A walk with Renoir


Dear Artist,

Not many hikers are on the Grand Randonnee in the Cevennes this time of year. You’d think in a country the size of France the public footpaths would always be busy. But no one is around, save a few mushroom-gatherers quietly moving in the undergrowth. My hiking companion, Pierre-Auguste Renoir, has just turned 166, but he keeps right up with me. He’s great company and has an opinion on everything.


“Luncheon of the boating party”
oil on canvas 1880-81
by Pierre-Auguste Renoir (1841-1919)

“If a painting is not a pleasure to me I will certainly not do it,” he says. He seems not to want to stop until he feels the pleasure coming on — then he announces “Here.” “You learn about painting,” he says, “not by looking at nature, but by looking at your painting.” Renoir is a walking encyclopedia — music, politics, history, the plight of the poor, oppression, freedom, religion and, of course, painting. Squeezing out paint, he says, “Pissarro has written that you must banish black from your palette as a useless colour. I’ve found it’s only with black you can infuse lightness into your painting. Titian said a great painter is one who can use black, and I would rather take Titian’s advice than Pissarro’s.” He laments we cannot yet take music freely with us into the field. “It must be difficult with the violin,” he says, “just as it is in painting, to find the right tone straight off.”


“Woman with a Parasol”
oil on canvas 1873
by Pierre-Auguste Renoir

Renoir works in a distinctly fuzzy manner. He looks at my painting in dismay. “Too hard,” he says. Renoir’s arthritic hands are an impediment, but he keeps smiling. “The pain passes, but the beauty remains,” he says. We move on to politics. “Socialism is doing so much evil,” he says. “It has deprived people, particularly the workers, of religion, which was such a consolation to them. A working man isn’t any happier with fewer working hours, for a man with no work gets up to no good.” We both agree that bars are bad. “Work should be its own reward,” he goes on, “and the only reward one should offer an artist is to buy his work.” Not meaning any malice, I tell him his painting is particularly pretty. “Why shouldn’t art be pretty?” he says, “There are enough unpleasant things in the world.”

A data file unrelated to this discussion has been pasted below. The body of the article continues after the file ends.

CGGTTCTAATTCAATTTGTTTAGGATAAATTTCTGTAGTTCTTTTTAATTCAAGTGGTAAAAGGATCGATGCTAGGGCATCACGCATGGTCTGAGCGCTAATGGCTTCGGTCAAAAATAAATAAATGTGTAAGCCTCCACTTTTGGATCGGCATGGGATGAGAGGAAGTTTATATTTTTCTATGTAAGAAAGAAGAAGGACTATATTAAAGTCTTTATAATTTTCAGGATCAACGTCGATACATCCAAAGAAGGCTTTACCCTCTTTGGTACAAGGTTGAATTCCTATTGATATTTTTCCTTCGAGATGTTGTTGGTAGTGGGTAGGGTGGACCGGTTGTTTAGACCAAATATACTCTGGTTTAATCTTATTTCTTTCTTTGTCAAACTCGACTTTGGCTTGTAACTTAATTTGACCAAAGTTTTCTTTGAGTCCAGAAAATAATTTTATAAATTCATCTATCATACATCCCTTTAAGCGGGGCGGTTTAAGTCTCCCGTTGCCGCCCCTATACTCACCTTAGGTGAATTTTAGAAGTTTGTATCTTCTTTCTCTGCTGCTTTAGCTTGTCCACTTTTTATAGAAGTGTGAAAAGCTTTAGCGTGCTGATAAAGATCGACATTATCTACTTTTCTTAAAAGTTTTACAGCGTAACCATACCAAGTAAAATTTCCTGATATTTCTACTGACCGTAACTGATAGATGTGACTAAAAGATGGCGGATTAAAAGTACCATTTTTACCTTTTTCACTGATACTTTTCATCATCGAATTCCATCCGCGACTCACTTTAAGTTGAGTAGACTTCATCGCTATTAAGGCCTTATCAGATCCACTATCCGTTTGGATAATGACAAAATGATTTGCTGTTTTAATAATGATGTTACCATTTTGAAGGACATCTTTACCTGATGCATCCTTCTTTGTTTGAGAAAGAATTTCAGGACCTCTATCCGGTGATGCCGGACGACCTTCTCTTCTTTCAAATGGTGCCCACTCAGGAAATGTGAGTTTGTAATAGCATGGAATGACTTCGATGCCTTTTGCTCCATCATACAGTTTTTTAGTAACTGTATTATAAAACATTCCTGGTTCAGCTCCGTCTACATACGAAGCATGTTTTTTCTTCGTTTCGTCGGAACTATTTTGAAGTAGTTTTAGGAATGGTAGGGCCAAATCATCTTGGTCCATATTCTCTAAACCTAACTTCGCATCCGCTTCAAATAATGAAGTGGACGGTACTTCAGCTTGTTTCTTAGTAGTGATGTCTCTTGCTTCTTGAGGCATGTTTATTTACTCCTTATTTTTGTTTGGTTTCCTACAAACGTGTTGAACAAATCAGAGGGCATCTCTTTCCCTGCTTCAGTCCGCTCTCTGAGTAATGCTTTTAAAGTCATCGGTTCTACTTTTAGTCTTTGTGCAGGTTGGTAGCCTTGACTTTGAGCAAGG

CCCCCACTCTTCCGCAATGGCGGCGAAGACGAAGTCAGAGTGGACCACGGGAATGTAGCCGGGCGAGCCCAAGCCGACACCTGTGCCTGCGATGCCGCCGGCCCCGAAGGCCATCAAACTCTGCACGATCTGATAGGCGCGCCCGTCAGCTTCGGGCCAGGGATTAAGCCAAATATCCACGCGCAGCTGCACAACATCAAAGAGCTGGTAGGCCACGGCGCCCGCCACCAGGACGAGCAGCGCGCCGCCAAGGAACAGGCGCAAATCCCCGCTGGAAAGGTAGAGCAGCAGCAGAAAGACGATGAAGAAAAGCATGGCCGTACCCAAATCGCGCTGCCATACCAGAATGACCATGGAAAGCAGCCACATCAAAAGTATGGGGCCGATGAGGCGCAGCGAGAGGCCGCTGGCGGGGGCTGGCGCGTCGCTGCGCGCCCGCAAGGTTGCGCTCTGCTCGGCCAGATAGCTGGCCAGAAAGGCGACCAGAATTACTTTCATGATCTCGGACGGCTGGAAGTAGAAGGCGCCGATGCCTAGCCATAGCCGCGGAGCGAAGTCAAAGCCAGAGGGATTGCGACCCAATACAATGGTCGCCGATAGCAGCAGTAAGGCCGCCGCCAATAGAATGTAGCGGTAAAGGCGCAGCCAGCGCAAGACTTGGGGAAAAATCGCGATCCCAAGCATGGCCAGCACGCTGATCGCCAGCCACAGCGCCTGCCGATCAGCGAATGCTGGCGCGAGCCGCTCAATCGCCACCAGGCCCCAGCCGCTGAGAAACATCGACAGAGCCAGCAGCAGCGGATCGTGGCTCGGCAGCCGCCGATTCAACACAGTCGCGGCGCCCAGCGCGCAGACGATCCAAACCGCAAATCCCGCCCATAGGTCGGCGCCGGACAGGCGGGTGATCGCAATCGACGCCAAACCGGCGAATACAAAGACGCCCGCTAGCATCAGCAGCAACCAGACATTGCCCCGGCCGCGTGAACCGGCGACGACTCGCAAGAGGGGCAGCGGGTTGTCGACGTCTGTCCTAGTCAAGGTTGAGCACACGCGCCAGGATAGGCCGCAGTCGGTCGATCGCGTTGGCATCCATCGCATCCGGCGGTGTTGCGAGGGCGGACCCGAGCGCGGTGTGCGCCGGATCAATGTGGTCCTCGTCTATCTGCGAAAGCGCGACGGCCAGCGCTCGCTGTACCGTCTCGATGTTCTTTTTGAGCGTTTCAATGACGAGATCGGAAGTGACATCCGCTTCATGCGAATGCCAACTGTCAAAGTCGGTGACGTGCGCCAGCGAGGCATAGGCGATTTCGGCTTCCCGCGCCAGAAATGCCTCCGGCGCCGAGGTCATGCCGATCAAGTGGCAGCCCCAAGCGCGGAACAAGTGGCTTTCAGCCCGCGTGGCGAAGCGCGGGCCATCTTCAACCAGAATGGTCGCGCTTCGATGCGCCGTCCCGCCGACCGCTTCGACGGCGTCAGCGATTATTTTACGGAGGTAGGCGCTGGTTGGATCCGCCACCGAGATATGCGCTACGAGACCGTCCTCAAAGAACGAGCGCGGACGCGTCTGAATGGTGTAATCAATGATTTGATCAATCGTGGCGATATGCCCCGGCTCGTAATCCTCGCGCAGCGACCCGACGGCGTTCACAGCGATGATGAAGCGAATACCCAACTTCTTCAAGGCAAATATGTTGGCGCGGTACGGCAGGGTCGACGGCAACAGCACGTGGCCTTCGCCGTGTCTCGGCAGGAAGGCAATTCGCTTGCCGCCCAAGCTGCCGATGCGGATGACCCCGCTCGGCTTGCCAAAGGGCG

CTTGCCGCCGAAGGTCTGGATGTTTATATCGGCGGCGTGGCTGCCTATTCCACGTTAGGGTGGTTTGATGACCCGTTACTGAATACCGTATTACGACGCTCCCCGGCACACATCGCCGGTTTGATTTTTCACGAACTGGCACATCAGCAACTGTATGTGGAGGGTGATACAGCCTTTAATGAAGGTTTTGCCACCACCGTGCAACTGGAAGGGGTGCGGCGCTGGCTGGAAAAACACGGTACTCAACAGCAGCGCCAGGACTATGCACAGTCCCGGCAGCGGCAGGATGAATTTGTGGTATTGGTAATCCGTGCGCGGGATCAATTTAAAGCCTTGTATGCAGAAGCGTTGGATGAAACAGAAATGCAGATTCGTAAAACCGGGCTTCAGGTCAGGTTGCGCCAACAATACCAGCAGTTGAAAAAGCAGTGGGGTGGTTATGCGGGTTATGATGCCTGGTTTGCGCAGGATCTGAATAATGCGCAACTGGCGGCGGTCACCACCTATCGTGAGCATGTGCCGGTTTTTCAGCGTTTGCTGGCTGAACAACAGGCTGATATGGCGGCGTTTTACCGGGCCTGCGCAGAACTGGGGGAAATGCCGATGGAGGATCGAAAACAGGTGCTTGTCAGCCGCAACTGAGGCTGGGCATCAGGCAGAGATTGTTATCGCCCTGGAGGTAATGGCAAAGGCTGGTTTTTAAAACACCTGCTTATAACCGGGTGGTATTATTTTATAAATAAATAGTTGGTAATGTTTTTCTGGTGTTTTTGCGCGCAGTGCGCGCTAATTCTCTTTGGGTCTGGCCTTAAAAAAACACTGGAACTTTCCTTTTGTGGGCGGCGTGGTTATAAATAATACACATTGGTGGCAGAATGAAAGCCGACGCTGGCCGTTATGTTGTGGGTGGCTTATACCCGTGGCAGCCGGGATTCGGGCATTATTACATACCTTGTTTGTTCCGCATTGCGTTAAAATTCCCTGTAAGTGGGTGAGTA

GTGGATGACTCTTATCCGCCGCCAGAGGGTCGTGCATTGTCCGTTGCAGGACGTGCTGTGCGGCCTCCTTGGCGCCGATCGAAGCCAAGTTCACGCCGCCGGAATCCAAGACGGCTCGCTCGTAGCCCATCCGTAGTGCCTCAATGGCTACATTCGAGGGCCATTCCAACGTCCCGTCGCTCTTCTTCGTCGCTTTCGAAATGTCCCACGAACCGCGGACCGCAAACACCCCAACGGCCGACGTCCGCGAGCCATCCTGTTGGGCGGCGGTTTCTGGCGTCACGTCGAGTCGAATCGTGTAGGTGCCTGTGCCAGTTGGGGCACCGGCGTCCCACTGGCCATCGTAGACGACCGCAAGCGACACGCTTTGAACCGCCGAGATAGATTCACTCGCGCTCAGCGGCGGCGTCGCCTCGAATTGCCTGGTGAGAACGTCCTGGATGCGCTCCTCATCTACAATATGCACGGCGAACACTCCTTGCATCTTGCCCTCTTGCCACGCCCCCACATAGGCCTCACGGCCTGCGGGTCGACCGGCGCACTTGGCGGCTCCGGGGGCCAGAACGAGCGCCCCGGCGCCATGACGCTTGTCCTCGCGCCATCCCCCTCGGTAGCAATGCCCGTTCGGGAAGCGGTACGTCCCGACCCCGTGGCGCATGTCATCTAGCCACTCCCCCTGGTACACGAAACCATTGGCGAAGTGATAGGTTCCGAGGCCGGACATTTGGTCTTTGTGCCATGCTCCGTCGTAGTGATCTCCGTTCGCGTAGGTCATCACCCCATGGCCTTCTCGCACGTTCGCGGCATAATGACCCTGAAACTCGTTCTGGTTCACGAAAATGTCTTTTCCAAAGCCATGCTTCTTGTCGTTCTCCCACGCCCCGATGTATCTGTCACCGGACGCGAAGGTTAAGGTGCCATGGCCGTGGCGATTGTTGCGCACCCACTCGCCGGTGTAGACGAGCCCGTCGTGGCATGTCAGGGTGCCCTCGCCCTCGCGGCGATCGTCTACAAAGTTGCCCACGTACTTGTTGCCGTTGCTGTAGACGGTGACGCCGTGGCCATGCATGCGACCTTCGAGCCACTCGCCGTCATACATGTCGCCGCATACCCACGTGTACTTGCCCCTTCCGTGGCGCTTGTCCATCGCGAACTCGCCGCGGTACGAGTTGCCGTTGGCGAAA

It’s getting dark and distinctly colder. A half kilometer farther on, in the village of Chasserades, there’s a small hotel. We can warm up in there. We’re looking for a country stew or a cassoulet, and a bottle of vin du pays at the bar. Tomorrow will be another day.


“A Girl Crocheting”
oil on canvas 1875
by Pierre-Auguste Renoir

Best regards,


PS: “Religion is everywhere. It is in the mind, in the heart, in the love you put into what you do.” (Pierre-Auguste Renoir, 1841-1919)

Esoterica: A good book to take with you when hiking in France is The Impressionists at First Hand, edited by Bernard Denvir. In it are excerpts from the journal of Julie Morisot (Manet), Berthe Morisot ‘s teenage daughter, who also happened to be Edouard Manet’s niece. Julie kept remarkable, insightful records on some of the Impressionists, including Renoir, whom she particularly admired. Most of these quotes are verbatim from Julie’s journal. I’m just a bit in love with Julie, too. Unfortunately, her delightful journal ceases after her marriage to one of Degas’ students.

This letter was originally published as “A walk with Renoir” on December 19, 2006.

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